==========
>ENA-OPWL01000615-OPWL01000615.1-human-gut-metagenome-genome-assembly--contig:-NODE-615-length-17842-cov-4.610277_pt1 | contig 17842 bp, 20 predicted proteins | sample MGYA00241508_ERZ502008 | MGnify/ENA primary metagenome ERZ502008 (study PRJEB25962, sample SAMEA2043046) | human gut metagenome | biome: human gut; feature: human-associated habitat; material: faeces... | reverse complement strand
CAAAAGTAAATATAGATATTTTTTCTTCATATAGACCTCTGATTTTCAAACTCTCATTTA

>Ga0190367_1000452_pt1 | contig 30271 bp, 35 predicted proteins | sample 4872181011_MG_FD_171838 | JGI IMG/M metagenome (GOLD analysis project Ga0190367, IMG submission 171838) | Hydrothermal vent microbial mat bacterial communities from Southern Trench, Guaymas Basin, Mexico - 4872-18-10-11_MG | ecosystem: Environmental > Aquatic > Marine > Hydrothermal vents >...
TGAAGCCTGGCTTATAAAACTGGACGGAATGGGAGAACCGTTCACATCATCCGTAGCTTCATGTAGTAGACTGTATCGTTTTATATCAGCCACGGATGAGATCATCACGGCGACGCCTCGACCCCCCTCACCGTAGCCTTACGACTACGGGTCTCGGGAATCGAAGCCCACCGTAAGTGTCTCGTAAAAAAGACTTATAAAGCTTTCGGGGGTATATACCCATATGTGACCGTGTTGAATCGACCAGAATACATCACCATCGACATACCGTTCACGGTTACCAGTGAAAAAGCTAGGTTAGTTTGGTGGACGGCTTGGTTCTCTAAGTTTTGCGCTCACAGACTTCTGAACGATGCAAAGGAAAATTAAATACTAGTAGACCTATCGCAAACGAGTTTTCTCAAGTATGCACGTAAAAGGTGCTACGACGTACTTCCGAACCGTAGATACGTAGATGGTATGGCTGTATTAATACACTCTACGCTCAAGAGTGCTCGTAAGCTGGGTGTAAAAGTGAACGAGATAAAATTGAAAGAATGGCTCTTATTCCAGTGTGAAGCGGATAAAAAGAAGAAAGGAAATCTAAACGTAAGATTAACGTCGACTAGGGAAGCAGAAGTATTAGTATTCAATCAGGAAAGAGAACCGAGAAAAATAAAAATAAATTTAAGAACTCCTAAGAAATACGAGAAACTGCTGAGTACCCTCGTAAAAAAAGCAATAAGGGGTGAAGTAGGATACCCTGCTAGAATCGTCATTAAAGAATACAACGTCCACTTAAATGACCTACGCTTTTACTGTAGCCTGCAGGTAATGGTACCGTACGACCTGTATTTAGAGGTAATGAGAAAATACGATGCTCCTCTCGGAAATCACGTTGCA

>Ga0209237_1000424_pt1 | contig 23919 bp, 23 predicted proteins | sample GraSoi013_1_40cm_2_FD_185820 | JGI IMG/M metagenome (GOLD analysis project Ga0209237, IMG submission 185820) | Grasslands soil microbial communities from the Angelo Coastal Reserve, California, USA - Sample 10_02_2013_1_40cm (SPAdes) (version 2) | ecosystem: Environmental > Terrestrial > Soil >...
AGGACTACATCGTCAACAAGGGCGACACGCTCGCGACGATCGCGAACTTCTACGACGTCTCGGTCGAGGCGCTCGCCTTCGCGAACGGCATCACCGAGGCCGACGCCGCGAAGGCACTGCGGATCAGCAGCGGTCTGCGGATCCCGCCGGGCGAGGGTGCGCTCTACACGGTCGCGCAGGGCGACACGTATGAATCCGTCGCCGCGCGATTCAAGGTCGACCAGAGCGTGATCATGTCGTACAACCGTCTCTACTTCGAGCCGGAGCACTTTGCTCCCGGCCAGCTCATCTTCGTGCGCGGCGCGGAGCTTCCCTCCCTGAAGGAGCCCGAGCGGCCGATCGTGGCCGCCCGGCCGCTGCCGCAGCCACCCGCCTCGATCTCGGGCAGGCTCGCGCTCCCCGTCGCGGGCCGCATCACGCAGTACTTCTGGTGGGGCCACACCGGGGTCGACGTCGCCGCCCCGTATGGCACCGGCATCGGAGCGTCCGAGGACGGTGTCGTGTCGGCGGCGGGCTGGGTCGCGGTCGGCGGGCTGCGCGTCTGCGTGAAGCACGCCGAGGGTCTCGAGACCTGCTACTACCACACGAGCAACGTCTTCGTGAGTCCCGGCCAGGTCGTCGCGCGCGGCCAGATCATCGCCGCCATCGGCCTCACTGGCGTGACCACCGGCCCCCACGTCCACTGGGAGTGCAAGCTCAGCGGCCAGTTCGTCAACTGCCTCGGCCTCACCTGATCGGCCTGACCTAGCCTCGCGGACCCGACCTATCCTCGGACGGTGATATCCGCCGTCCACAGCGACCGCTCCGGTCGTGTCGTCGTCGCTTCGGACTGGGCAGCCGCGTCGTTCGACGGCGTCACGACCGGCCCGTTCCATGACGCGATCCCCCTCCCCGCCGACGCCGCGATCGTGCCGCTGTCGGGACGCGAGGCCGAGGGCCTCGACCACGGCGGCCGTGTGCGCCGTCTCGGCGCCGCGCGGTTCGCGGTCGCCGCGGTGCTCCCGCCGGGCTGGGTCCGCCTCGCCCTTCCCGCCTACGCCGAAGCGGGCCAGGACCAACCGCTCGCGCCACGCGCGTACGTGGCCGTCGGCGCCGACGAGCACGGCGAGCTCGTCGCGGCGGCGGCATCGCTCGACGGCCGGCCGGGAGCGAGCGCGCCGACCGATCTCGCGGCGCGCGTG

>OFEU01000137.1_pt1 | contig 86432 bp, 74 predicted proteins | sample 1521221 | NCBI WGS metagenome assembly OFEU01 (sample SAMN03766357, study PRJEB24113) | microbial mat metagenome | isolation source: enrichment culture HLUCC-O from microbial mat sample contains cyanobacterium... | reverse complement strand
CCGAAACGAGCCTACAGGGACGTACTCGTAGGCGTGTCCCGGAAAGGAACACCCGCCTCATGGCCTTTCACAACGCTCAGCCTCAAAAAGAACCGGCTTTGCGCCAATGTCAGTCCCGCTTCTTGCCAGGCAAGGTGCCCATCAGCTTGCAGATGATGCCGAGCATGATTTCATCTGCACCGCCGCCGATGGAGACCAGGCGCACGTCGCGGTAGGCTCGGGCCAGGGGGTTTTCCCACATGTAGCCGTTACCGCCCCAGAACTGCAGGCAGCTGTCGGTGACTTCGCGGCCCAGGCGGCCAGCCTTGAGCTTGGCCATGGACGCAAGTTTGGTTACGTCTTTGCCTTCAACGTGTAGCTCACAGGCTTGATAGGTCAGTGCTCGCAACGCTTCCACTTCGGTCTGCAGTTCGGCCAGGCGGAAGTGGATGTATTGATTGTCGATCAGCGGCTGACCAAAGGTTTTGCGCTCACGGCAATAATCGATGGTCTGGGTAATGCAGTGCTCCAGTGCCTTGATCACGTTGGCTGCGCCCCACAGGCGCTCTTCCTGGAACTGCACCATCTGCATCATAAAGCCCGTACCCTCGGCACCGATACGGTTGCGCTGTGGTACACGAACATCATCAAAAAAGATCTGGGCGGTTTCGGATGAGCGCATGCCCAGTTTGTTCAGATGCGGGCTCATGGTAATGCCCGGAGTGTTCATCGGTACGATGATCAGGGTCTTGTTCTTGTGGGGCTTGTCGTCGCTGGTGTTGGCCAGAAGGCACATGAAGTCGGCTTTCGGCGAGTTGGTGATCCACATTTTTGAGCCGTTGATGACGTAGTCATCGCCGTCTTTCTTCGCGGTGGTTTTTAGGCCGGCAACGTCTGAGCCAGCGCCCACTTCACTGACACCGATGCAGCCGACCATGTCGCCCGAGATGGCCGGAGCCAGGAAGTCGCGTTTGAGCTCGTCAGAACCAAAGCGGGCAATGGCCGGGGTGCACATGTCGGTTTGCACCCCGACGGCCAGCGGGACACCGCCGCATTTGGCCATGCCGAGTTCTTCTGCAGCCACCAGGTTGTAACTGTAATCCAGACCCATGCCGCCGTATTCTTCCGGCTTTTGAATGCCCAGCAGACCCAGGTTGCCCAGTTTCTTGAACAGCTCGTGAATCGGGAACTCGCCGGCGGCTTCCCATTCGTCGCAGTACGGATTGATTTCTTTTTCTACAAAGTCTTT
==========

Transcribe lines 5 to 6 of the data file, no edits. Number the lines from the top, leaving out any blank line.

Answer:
>Ga0209237_1000424_pt1 | contig 23919 bp, 23 predicted proteins | sample GraSoi013_1_40cm_2_FD_185820 | JGI IMG/M metagenome (GOLD analysis project Ga0209237, IMG submission 185820) | Grasslands soil microbial communities from the Angelo Coastal Reserve, California, USA - Sample 10_02_2013_1_40cm (SPAdes) (version 2) | ecosystem: Environmental > Terrestrial > Soil >...
AGGACTACATCGTCAACAAGGGCGACACGCTCGCGACGATCGCGAACTTCTACGACGTCTCGGTCGAGGCGCTCGCCTTCGCGAACGGCATCACCGAGGCCGACGCCGCGAAGGCACTGCGGATCAGCAGCGGTCTGCGGATCCCGCCGGGCGAGGGTGCGCTCTACACGGTCGCGCAGGGCGACACGTATGAATCCGTCGCCGCGCGATTCAAGGTCGACCAGAGCGTGATCATGTCGTACAACCGTCTCTACTTCGAGCCGGAGCACTTTGCTCCCGGCCAGCTCATCTTCGTGCGCGGCGCGGAGCTTCCCTCCCTGAAGGAGCCCGAGCGGCCGATCGTGGCCGCCCGGCCGCTGCCGCAGCCACCCGCCTCGATCTCGGGCAGGCTCGCGCTCCCCGTCGCGGGCCGCATCACGCAGTACTTCTGGTGGGGCCACACCGGGGTCGACGTCGCCGCCCCGTATGGCACCGGCATCGGAGCGTCCGAGGACGGTGTCGTGTCGGCGGCGGGCTGGGTCGCGGTCGGCGGGCTGCGCGTCTGCGTGAAGCACGCCGAGGGTCTCGAGACCTGCTACTACCACACGAGCAACGTCTTCGTGAGTCCCGGCCAGGTCGTCGCGCGCGGCCAGATCATCGCCGCCATCGGCCTCACTGGCGTGACCACCGGCCCCCACGTCCACTGGGAGTGCAAGCTCAGCGGCCAGTTCGTCAACTGCCTCGGCCTCACCTGATCGGCCTGACCTAGCCTCGCGGACCCGACCTATCCTCGGACGGTGATATCCGCCGTCCACAGCGACCGCTCCGGTCGTGTCGTCGTCGCTTCGGACTGGGCAGCCGCGTCGTTCGACGGCGTCACGACCGGCCCGTTCCATGACGCGATCCCCCTCCCCGCCGACGCCGCGATCGTGCCGCTGTCGGGACGCGAGGCCGAGGGCCTCGACCACGGCGGCCGTGTGCGCCGTCTCGGCGCCGCGCGGTTCGCGGTCGCCGCGGTGCTCCCGCCGGGCTGGGTCCGCCTCGCCCTTCCCGCCTACGCCGAAGCGGGCCAGGACCAACCGCTCGCGCCACGCGCGTACGTGGCCGTCGGCGCCGACGAGCACGGCGAGCTCGTCGCGGCGGCGGCATCGCTCGACGGCCGGCCGGGAGCGAGCGCGCCGACCGATCTCGCGGCGCGCGTG